MPs this week voted to back Rishi Sunak’s legislation that will ban the sale of tobacco to anyone born after 2009.

The prime minister first floated the policy at last year’s Conservative Party conference and this week his Tobacco & Vapes Bill passed its second reading by 383 votes to 67, despite considerable opposition from within the Tory party, including business secretary Kemi Badenoch and former PM Liz Truss.

The law is expected to come into effect from 2027 with the legal age for the sale of tobacco increasing, from its current level of 18, by one year every year. On-the-spot fines will be introduced for stores that breach the regulations, on top of existing fines of £2,500 that can already be imposed by courts for underage tobacco sales.

The legislation has been criticised by the Tobacco Manufacturers’ Association, which suggested the bill would fuel the already burgeoning illicit trade in tobacco and risked sparking further retail crime. It released details of a new survey of 12,000 smokers that found 80% had bought illicit tobacco at least once in the past year.

“I believe that there will be profound and far-reaching repercussions for consumers, retailers, law enforcement agencies and communities across the UK if a phased generational ban becomes law,” said TMA director Rupert Lewis. “In time, it will push the entire UK tobacco market underground.”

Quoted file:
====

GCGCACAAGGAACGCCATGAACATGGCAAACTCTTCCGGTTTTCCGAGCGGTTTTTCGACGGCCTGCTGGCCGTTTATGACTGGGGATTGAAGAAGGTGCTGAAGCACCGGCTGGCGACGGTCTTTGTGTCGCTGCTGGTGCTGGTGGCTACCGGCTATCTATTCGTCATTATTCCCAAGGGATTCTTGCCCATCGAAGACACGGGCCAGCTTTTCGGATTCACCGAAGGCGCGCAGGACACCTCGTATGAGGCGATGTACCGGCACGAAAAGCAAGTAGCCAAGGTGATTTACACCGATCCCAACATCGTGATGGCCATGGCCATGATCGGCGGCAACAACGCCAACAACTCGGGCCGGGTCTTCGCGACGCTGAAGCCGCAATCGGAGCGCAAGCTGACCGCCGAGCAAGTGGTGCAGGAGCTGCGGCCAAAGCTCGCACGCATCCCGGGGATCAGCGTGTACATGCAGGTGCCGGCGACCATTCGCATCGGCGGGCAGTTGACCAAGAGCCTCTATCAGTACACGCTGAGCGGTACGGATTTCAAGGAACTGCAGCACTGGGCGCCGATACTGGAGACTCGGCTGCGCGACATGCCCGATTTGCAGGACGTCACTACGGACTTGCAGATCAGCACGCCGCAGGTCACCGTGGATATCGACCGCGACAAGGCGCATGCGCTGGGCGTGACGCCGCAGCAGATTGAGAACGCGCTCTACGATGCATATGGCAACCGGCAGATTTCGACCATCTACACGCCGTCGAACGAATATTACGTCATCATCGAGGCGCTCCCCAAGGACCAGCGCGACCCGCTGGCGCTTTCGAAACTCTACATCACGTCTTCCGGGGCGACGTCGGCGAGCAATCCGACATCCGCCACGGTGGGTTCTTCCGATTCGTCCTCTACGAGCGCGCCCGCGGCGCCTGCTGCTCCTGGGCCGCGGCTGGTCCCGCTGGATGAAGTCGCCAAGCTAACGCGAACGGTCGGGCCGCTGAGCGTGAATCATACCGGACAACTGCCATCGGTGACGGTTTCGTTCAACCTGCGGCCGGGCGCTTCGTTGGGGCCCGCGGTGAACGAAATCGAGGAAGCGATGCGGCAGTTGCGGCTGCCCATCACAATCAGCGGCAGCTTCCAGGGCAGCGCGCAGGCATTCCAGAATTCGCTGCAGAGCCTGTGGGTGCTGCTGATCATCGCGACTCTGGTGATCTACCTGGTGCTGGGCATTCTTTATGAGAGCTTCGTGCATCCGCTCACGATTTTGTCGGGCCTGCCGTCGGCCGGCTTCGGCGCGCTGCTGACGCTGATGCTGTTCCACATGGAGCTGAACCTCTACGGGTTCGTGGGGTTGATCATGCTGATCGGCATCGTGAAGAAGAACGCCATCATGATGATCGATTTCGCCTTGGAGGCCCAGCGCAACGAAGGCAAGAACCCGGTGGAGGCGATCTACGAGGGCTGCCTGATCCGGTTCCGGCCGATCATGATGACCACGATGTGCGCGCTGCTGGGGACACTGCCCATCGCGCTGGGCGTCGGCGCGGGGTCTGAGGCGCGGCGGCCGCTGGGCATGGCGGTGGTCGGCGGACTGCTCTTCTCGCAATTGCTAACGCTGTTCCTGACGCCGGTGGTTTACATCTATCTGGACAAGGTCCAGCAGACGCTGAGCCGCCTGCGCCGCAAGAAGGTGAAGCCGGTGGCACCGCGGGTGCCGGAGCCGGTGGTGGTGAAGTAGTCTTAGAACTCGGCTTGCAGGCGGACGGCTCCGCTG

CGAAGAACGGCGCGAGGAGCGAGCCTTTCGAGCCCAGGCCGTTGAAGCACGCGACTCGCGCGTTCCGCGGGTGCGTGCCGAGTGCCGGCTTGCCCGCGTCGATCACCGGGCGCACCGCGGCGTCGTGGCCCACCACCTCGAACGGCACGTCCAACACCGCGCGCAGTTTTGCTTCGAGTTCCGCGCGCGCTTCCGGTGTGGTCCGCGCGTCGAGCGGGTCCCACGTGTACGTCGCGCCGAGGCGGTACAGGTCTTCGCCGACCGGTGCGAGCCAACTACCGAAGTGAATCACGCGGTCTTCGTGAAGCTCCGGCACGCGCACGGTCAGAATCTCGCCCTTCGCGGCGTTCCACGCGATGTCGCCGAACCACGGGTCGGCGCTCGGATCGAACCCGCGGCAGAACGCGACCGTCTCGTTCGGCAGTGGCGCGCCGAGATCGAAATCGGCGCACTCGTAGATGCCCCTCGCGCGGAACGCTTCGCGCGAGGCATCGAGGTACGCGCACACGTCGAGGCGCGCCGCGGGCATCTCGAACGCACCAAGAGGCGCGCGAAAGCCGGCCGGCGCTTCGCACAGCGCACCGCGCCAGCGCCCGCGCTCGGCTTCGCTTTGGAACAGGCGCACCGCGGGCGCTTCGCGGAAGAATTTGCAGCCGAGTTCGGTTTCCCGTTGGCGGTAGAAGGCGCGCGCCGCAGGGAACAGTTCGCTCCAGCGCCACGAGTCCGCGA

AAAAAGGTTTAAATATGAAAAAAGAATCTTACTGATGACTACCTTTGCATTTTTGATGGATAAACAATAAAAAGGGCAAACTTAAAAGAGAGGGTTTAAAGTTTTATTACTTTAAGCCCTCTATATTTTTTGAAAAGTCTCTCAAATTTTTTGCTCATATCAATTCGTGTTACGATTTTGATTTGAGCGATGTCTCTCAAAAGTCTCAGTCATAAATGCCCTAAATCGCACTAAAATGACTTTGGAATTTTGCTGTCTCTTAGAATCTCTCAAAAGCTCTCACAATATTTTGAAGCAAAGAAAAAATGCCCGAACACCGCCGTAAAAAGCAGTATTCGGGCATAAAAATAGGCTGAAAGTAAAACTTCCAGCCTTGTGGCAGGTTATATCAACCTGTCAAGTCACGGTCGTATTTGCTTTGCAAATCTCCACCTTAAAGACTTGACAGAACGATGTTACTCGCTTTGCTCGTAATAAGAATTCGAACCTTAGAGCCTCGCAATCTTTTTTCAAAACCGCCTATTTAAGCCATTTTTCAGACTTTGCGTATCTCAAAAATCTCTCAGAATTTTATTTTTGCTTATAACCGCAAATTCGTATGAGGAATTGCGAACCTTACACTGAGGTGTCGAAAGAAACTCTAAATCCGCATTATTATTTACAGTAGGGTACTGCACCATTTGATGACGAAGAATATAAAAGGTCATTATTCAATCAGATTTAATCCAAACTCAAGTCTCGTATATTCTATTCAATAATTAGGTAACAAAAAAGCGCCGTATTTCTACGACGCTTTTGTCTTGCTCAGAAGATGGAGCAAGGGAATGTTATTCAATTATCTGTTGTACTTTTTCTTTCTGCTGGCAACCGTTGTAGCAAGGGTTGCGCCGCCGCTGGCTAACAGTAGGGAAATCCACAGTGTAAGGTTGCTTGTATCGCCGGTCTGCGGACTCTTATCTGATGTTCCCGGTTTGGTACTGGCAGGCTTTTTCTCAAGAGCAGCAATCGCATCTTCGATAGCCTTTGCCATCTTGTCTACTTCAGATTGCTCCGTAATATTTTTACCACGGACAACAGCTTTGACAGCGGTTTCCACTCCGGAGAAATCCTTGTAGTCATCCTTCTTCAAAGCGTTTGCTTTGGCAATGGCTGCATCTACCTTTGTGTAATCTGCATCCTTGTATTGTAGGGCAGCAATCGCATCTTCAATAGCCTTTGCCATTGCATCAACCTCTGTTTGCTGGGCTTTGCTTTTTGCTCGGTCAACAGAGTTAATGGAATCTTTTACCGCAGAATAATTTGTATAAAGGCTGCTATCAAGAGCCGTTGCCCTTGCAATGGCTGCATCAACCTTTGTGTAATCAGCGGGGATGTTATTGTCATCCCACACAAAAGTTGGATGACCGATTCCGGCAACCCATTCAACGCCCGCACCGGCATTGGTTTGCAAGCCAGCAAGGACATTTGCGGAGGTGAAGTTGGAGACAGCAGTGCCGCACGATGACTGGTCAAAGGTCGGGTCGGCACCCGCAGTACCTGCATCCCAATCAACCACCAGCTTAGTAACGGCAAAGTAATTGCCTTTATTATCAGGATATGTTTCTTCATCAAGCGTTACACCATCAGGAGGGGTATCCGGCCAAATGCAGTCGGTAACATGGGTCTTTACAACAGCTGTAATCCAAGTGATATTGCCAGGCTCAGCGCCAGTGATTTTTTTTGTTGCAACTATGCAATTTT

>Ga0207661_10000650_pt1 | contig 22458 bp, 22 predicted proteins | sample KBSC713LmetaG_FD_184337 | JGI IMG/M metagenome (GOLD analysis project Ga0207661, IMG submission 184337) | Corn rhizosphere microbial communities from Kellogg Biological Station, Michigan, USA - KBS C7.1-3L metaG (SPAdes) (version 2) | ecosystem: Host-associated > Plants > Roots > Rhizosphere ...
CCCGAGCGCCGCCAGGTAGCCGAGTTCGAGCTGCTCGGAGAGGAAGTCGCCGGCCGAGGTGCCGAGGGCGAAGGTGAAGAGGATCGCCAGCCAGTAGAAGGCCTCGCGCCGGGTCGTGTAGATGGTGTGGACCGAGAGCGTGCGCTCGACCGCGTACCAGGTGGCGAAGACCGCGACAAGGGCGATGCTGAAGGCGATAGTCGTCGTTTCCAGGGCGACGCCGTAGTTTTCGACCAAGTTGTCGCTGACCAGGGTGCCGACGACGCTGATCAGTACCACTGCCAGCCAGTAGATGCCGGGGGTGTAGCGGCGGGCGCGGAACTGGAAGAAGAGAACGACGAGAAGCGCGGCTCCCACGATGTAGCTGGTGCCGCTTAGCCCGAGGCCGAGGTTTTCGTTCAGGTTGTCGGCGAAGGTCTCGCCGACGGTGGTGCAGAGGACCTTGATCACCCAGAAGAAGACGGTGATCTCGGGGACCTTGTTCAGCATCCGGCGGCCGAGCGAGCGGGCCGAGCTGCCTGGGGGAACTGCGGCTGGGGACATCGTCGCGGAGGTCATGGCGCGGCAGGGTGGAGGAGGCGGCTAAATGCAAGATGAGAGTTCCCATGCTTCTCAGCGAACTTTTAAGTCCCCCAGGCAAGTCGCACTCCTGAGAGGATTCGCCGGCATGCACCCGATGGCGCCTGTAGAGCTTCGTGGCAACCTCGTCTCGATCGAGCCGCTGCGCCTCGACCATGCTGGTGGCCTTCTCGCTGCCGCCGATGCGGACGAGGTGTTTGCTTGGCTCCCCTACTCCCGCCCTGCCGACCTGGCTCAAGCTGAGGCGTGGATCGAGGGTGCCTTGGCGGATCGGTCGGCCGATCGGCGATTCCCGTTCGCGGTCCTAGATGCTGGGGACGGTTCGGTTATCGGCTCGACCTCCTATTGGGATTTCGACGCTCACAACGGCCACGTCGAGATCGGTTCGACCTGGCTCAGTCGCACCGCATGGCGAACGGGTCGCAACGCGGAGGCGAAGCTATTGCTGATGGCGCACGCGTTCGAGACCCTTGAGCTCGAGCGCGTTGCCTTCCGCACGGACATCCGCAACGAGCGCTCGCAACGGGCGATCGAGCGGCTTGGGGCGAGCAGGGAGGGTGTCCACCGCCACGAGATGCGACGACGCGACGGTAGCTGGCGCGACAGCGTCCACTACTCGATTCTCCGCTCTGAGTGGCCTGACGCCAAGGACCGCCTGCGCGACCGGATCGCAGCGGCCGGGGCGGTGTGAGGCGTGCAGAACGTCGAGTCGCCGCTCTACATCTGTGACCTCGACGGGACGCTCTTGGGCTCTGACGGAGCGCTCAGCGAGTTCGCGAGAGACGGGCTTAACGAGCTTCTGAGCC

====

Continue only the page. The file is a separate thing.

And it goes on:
The government has sought to allay fears the move would benefit the illicit trade by committing to spend £30m on enforcement of the new law and tackling black market sales.

Meanwhile anti-tobacco group Action on Smoking & Health said it carried out a recent poll of retailers and found 51% supported the generational ban while just 26% opposed it.

“ASH has commissioned a number of surveys of small retailers since 2016 and they consistently show that retailers support tougher regulation of tobacco and do not think tobacco laws have damaged their business,” said ASH deputy CEO Hazel Cheeseman.

“Tobacco manufacturers and the organisations they fund claim that regulations cause problems for retailers and are too difficult to implement, but history says otherwise.”

Shopworkers’ union Usdaw said it supported the intention of the bill but did express concerns about the impact on the safety of retail staff.